10:51 am Jun. 22, 2012
Yesterday's sixth annual "Make Music New York" festival was probably the hottest one so far. Yet even with temperatures topping 90 degrees, the festival seemed to capture many of the people who weren't hiding indoors. Inspired by France's Fête de la Musique—the huge national festival of music—Make Music New York now boasts more than a thousand concerts across the boroughs, including jazz on the High Line, a human tower in Central Park, and countless storefront performances by impromptu bands. (The day also includes a "Punk Island" on Governors Island this Sunday). Below is a sample of the Make Music events that took place yesterday:
Part of the day's charm was in the lack of advertisements at many of its sites, allowing people to stumble onto events. Around noon at Wall and Broad streets, a flock of tourists surrounded Amy Garapic, a percussionist playing the vibraphone. The performance of Erik Satie's 18-hour Vexations (players switched off through the day) started at 6 a.m. and was due to finish at Midnight. "Vexations" is complicated and has several interpretations, including that of playing the repetitions 840 times on a keyboard.
"It's not traditionally done this way," said volunteer Matt Evans, referring to the vibraphone. "But we're all percussionists, so we thought it'd be a good way to spend the day."
(The two jars pictured together held 840 beads, which a volunteer transferred from one jar to the other after each repetition.)
The performance was livestreamed with other Vexations across the globe.
In the early afternoon, people knocked on buildings.
"Alright, our first building is coming up in about a block," said Daniel Goode, an experimental composer leading a group of 18 people along Broome Street in Soho. He was teaching them to play the facades of cast-iron buildings. The best ones had the perfect amount of hollowness and hadn't been repainted recently, so the knocks rang out through the landmarked area.
Goode's "Soho Gamelan Walk," is the 76-year-old's project to show people how music surrounds them in unlikely places. By knocking on different buildings, he proved New York’s facades hide treasures (very literally, as it turned out: one of the people found $17 in rumpled cash stashed behind a column). He said he’d seen David Byrne’s "Playing the Building" show where he played on all of the materials in a building.
“I’m very exclusive,” he said. “I just play the cast-iron facade.”
The group seemed amused by the walk.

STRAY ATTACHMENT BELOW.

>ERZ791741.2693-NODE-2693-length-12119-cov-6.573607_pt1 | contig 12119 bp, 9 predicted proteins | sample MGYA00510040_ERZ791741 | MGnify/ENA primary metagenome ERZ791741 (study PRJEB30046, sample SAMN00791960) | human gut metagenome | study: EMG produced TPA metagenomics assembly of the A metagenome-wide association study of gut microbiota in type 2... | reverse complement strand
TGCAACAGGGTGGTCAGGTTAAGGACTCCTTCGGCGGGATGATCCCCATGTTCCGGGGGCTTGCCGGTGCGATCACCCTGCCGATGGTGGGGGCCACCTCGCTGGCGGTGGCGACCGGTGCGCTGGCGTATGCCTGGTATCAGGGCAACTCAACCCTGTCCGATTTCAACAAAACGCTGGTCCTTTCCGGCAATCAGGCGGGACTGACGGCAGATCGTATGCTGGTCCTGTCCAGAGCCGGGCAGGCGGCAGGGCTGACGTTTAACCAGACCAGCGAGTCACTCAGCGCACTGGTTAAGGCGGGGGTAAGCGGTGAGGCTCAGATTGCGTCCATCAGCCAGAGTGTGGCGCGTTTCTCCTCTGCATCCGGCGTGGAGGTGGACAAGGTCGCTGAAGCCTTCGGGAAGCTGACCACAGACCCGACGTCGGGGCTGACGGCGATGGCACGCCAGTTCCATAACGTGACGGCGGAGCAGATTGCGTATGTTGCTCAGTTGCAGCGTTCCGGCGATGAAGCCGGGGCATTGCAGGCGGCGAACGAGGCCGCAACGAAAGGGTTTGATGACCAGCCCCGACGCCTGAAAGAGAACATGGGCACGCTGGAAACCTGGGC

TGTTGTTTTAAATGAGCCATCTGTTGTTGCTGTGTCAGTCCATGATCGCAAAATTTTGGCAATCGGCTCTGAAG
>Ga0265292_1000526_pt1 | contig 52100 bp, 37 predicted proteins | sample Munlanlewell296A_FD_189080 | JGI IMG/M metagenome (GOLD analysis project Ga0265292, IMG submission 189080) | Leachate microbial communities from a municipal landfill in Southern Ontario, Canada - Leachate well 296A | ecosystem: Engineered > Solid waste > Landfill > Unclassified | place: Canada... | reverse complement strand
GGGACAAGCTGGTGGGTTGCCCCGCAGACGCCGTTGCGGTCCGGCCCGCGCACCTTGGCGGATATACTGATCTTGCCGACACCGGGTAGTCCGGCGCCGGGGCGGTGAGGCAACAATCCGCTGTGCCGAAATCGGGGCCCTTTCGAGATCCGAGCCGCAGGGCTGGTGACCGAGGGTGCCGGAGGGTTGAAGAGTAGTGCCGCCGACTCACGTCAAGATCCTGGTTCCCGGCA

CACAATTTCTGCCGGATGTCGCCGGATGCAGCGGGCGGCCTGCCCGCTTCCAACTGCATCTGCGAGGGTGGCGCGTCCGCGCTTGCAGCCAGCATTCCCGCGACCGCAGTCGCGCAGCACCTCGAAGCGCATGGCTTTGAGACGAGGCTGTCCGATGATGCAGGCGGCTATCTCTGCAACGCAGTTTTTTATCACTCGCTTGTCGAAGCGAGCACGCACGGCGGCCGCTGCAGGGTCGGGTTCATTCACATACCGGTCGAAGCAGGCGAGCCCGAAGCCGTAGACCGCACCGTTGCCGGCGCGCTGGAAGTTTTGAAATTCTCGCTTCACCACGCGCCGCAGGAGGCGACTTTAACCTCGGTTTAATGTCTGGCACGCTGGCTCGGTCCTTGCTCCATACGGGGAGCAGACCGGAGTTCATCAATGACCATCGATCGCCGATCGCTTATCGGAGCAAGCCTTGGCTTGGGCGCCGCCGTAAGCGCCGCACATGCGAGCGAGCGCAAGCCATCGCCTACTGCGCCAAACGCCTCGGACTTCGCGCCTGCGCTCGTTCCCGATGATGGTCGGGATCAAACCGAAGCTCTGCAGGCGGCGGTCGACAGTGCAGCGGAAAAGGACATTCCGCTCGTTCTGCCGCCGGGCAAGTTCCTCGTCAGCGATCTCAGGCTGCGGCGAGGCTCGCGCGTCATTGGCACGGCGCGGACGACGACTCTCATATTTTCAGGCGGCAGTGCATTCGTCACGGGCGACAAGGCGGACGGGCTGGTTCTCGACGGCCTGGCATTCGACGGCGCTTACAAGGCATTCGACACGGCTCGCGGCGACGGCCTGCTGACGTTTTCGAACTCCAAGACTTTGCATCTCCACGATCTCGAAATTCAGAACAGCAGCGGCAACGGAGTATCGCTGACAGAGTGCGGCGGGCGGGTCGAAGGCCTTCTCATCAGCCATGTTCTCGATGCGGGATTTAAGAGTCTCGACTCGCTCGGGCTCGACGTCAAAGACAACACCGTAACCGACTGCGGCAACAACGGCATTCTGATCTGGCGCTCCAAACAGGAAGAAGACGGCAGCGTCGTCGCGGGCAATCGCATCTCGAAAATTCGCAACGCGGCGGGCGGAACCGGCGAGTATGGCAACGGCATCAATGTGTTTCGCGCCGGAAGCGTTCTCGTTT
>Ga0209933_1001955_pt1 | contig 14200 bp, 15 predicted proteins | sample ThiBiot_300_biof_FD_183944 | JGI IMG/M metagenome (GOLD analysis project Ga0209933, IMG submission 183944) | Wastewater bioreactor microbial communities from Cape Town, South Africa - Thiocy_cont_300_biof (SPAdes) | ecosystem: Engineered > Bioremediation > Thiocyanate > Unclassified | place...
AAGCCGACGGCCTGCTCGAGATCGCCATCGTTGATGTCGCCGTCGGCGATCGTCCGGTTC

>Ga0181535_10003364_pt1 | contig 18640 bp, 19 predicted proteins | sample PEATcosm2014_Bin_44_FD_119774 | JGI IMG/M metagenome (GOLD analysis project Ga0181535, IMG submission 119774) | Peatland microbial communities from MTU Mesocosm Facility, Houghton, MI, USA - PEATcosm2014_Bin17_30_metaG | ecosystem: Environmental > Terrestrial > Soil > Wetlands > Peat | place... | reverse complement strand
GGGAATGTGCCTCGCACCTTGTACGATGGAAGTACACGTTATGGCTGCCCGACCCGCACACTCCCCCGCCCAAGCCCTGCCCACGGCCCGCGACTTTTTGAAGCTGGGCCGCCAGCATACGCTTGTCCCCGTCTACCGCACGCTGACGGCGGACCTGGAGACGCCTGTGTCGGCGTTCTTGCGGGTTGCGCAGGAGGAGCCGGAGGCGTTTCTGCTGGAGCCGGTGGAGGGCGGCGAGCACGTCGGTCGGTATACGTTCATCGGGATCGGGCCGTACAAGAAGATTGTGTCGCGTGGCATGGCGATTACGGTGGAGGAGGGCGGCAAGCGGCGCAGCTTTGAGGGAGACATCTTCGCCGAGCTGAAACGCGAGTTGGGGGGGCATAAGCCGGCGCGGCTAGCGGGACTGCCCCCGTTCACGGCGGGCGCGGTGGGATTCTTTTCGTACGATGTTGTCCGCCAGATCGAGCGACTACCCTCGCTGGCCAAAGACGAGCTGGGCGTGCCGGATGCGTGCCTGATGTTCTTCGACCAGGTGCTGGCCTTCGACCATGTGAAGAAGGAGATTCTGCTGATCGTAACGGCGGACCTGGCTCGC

“This is it winner of the day,” he said as he noted the address down.
At one venue in the Bronx, things were gearing up for a late night. A group of performers had been scheduled for 1 p.m., but a delay getting microphones and other equipment from Manhattan caused Judith "Sukari" Raphael to hold off on the show until evening. She wasn’t worried, though, as she put chicken kabobs on a grill in front of her apartment on Hunts Point Ave.
She’d done similar events since 2010, but said this location would get more people since previous spots inside city parks were so out-of-the-way. Raphael, who was scheduled to play later as Sukari Music, said people would also hand out surveys on how to better the community.
At the Central Park Lake (the one where you can rent rowboats), a cadre of band members from Montclair State University and West Point played Alvin Curran's Maritime Rites. Appropriately enough, they played while on rowboats for an audience listening on the shore.
Close to its 6 p.m. start-time at the Naumberg Bandshell, the turnout for New York Virtuoso Singers didn't seem too overwhelming.
And Fitz-Greene Halleck got into the festivities.
Further south, the sounds of harmonicas filled a grove near the Dairy as a modestly sized group of people played free harmonicas. Music teacher Jia-Yi He, a "Harmonica virtuoso," went to each group of people and gave pointers on how to read the notes given out for "Twinkle Twinkle Little Star" and "When the Saints Go Marching In." Around 6:30 p.m. Michael Bloomberg walked down the hill on a scheduled stop, and made time to play some harmonica.
He stuck around for 20 minutes taking the lessons, and cameras surrounding him, in stride.
As Bloomberg left with his security detail, two kids, seeing their chance, ran up the hill after him. After a brief moment they ran back down. 10-year-old Lilly walked down the hill with a copy of the score to "Twinkle Twinkle Little Star" signed by Bloomberg.
A group or 20 or so people remained, including Aaron Friedman, the president of founder of Make Music New York. He said his phone already died coordinating efforts from around the city.
"I think of it a lot like Halloween, where there's nobody organizing it," said Friedman. "It's just an idea. And anyone can take the idea and sort of run with it in whatever direction they want, you don't have to have permission to dress up as Frankenstein, you just sort of do it. The difference is that in New York there are lots of regulations about what kind of spaces you can use for amplified sound and what kinds of permits you need using parks and so forth. So, just for that reason, we try to organize it as best we can."
He said the spirit of the day was democratic and open-ended.
"Some of the bands are absolutely terrible and some of them are world class and everyone is equally welcome to be part of it."
Friedman, who stood next to Bloomberg as he played harmonica, complemented the Mayor's playing.
"He acquitted himself quite well, I felt," he said.
More by this author:
- Director Andrew Bujalski celebrates 10 years of 'Funny Ha Ha' with a big fan, Lena Dunham
- A festival built on the hope that film can bridge the deep political divide over Israel